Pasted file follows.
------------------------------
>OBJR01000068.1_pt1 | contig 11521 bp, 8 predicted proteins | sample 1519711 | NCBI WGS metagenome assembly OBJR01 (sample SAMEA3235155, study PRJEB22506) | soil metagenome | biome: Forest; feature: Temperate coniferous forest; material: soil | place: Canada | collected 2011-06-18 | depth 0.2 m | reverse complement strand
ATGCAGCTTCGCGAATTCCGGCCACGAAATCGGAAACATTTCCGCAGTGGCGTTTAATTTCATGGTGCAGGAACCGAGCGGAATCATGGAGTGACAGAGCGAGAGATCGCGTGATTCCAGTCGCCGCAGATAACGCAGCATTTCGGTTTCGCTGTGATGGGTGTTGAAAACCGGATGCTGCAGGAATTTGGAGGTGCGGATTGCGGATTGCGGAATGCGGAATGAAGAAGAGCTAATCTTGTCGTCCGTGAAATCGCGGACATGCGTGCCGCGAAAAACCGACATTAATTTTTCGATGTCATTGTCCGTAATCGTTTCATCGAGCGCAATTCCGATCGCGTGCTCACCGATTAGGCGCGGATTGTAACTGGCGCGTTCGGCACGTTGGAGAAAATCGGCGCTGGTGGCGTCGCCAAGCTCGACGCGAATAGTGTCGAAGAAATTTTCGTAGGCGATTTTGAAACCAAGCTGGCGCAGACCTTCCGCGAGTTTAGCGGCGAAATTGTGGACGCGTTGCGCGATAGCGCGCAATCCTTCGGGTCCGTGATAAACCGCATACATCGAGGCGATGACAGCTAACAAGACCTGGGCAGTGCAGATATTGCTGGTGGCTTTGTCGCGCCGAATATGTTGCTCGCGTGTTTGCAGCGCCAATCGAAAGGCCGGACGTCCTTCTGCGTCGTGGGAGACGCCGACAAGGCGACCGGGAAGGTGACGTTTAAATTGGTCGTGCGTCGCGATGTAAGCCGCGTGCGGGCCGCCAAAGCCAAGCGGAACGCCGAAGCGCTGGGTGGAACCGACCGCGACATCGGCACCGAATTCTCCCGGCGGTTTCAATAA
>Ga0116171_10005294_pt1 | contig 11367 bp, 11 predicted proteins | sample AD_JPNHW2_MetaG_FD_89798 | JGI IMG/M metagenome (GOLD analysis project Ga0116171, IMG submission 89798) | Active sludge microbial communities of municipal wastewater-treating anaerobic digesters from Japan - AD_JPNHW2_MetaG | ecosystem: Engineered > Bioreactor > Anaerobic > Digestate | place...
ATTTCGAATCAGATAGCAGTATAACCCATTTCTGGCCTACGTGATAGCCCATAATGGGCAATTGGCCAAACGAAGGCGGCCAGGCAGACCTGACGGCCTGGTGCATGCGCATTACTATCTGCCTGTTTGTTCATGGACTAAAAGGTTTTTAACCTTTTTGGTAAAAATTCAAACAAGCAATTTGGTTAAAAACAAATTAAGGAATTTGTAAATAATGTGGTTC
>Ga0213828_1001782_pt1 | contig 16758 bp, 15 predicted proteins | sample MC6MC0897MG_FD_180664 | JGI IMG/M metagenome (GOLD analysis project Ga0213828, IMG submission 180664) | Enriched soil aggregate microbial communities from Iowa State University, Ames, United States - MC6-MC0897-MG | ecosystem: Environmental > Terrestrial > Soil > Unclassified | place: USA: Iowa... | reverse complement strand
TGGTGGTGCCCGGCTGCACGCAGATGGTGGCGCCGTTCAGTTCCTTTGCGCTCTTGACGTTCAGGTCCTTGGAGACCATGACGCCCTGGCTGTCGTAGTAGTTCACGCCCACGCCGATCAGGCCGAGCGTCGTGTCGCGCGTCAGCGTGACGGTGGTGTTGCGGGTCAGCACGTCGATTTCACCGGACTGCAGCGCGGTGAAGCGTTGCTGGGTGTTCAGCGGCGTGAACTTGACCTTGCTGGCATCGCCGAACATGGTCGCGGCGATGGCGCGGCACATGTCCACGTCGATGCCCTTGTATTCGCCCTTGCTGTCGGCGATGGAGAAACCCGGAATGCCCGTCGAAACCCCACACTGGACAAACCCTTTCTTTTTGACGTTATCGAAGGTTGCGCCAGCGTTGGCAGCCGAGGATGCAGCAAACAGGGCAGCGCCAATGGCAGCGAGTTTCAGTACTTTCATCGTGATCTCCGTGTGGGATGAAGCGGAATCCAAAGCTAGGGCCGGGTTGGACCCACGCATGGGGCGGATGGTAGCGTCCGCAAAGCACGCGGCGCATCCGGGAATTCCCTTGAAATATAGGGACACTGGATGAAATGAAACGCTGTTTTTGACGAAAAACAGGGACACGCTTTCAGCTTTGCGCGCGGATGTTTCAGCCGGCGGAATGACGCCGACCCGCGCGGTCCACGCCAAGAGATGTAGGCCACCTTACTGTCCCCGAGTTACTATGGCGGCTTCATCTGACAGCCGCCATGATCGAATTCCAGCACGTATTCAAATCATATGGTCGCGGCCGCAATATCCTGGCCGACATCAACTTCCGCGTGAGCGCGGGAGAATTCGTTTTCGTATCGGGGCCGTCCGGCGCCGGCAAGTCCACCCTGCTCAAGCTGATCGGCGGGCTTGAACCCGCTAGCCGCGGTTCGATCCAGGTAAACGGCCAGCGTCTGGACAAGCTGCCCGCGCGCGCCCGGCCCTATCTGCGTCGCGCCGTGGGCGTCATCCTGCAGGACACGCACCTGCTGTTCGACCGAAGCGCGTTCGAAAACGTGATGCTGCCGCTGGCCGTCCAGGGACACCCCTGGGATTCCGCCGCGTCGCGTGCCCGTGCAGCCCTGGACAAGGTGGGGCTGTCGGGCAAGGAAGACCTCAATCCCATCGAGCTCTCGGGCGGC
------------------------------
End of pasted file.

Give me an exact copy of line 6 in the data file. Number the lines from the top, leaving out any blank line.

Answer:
TGGTGGTGCCCGGCTGCACGCAGATGGTGGCGCCGTTCAGTTCCTTTGCGCTCTTGACGTTCAGGTCCTTGGAGACCATGACGCCCTGGCTGTCGTAGTAGTTCACGCCCACGCCGATCAGGCCGAGCGTCGTGTCGCGCGTCAGCGTGACGGTGGTGTTGCGGGTCAGCACGTCGATTTCACCGGACTGCAGCGCGGTGAAGCGTTGCTGGGTGTTCAGCGGCGTGAACTTGACCTTGCTGGCATCGCCGAACATGGTCGCGGCGATGGCGCGGCACATGTCCACGTCGATGCCCTTGTATTCGCCCTTGCTGTCGGCGATGGAGAAACCCGGAATGCCCGTCGAAACCCCACACTGGACAAACCCTTTCTTTTTGACGTTATCGAAGGTTGCGCCAGCGTTGGCAGCCGAGGATGCAGCAAACAGGGCAGCGCCAATGGCAGCGAGTTTCAGTACTTTCATCGTGATCTCCGTGTGGGATGAAGCGGAATCCAAAGCTAGGGCCGGGTTGGACCCACGCATGGGGCGGATGGTAGCGTCCGCAAAGCACGCGGCGCATCCGGGAATTCCCTTGAAATATAGGGACACTGGATGAAATGAAACGCTGTTTTTGACGAAAAACAGGGACACGCTTTCAGCTTTGCGCGCGGATGTTTCAGCCGGCGGAATGACGCCGACCCGCGCGGTCCACGCCAAGAGATGTAGGCCACCTTACTGTCCCCGAGTTACTATGGCGGCTTCATCTGACAGCCGCCATGATCGAATTCCAGCACGTATTCAAATCATATGGTCGCGGCCGCAATATCCTGGCCGACATCAACTTCCGCGTGAGCGCGGGAGAATTCGTTTTCGTATCGGGGCCGTCCGGCGCCGGCAAGTCCACCCTGCTCAAGCTGATCGGCGGGCTTGAACCCGCTAGCCGCGGTTCGATCCAGGTAAACGGCCAGCGTCTGGACAAGCTGCCCGCGCGCGCCCGGCCCTATCTGCGTCGCGCCGTGGGCGTCATCCTGCAGGACACGCACCTGCTGTTCGACCGAAGCGCGTTCGAAAACGTGATGCTGCCGCTGGCCGTCCAGGGACACCCCTGGGATTCCGCCGCGTCGCGTGCCCGTGCAGCCCTGGACAAGGTGGGGCTGTCGGGCAAGGAAGACCTCAATCCCATCGAGCTCTCGGGCGGC